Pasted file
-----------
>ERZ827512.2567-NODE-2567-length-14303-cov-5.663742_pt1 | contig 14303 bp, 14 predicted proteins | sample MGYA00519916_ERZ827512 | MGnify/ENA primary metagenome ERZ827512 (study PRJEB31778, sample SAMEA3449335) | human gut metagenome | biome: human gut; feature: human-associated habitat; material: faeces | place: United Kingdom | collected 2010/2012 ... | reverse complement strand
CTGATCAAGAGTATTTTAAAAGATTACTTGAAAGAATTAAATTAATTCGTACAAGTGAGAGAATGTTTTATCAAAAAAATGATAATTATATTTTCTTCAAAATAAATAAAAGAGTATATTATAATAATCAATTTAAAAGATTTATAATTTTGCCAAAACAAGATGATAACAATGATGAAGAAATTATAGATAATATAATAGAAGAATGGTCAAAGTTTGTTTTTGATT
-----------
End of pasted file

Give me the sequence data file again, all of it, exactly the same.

>ERZ827512.2567-NODE-2567-length-14303-cov-5.663742_pt1 | contig 14303 bp, 14 predicted proteins | sample MGYA00519916_ERZ827512 | MGnify/ENA primary metagenome ERZ827512 (study PRJEB31778, sample SAMEA3449335) | human gut metagenome | biome: human gut; feature: human-associated habitat; material: faeces | place: United Kingdom | collected 2010/2012 ... | reverse complement strand
CTGATCAAGAGTATTTTAAAAGATTACTTGAAAGAATTAAATTAATTCGTACAAGTGAGAGAATGTTTTATCAAAAAAATGATAATTATATTTTCTTCAAAATAAATAAAAGAGTATATTATAATAATCAATTTAAAAGATTTATAATTTTGCCAAAACAAGATGATAACAATGATGAAGAAATTATAGATAATATAATAGAAGAATGGTCAAAGTTTGTTTTTGATT